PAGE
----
Due to the symbiotic relationship it has with Windows, IE has dominated the browser space since it beat out Netscape almost ten years ago.
Nonetheless, dot net developers
say that a steady stagnation following the release of Windows XP in 2001, competitors like Firefox and Google Chrome made headway. With IE celebrating its 15th birthday as a market leader, it is also in stiff competition with rivals.
Analysts say that IE has never been so important partly because it has so many rivals. By July, Microsoft reeled in about 60% of market share, acquiring share for two consecutive months after losing out to Chrome and Firefox. Meanwhile, Firefox has captured 23% of market share, Chrome has 7% share, while Apple’s Safari has just 5% percent, reports Net Applications.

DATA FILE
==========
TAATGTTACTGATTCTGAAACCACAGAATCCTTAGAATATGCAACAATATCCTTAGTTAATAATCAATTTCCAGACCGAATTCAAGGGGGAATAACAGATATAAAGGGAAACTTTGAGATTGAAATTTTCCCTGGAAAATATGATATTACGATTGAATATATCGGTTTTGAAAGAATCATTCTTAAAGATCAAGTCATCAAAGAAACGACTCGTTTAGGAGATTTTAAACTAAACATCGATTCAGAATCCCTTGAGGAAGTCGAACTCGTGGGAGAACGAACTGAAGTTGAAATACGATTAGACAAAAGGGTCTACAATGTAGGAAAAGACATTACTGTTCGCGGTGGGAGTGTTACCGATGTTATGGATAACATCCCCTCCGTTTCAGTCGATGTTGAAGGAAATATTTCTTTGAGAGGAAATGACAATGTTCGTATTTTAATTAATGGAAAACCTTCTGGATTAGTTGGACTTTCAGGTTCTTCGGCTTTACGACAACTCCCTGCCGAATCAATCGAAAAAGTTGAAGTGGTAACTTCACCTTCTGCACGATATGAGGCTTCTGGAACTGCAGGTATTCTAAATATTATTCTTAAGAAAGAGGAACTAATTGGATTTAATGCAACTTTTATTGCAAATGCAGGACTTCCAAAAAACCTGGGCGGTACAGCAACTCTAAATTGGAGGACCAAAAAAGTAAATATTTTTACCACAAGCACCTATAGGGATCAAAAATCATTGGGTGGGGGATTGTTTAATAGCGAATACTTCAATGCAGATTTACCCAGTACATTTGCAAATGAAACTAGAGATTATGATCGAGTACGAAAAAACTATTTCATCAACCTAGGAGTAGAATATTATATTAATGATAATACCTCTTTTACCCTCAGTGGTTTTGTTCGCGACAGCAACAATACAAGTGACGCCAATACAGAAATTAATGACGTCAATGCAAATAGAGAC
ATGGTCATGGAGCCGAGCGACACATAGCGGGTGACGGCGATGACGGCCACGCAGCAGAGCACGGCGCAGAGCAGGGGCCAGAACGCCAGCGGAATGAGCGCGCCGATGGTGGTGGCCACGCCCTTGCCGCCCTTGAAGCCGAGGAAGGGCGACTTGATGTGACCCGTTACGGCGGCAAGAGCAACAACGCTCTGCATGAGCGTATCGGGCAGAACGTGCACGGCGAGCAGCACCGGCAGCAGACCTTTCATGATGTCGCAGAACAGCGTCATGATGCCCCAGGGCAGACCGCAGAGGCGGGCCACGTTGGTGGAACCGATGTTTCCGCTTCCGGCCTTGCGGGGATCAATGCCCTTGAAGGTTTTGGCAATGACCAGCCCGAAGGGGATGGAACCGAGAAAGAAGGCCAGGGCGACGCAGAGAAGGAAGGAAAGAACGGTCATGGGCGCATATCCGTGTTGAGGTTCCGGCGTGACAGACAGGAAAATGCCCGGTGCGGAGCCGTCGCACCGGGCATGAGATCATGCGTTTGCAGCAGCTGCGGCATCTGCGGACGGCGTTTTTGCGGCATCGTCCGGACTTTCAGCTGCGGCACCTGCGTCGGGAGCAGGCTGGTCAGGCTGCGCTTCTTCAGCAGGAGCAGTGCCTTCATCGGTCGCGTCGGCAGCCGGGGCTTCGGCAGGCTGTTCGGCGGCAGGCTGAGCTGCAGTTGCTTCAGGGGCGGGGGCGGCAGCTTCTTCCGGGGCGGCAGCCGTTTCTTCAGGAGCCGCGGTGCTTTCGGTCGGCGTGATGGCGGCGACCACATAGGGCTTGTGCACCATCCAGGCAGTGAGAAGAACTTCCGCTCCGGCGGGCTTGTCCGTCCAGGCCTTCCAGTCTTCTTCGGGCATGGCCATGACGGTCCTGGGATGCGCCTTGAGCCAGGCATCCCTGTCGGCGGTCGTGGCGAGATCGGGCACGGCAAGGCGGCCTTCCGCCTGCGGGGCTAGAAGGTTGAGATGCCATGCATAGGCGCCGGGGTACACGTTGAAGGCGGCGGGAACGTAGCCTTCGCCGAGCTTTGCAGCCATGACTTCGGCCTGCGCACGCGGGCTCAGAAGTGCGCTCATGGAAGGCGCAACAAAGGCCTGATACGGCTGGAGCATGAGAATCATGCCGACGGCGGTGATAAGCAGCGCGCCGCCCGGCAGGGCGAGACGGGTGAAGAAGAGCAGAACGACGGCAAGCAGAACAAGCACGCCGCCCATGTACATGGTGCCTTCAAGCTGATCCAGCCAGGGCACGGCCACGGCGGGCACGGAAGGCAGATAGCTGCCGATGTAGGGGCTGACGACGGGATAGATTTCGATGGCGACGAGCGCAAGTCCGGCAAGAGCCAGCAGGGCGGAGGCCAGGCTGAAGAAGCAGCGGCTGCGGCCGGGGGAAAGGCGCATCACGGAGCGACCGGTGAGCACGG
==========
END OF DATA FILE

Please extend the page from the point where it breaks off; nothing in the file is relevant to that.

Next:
The ever-innovative Google is attempting to make a statement that with a first class browser like Chrome along with the Web based services it offers, basic PCs do not require other programs to function well. This case is to be made when the first of its kind Chrome OS-based netbooks will hit the market later in the year.
However, Microsoft is not going to be sidelined by newcomers. The Richmond-Seattle based firm would like to make a similar statement that Windows are still vital to the PC. With the release of IE9, Microsoft will be reasserting its space in the browser wars and validating the power of the PC – this will be done by taking advantage of the graphics power that is built into modern PCs, reports CNET news.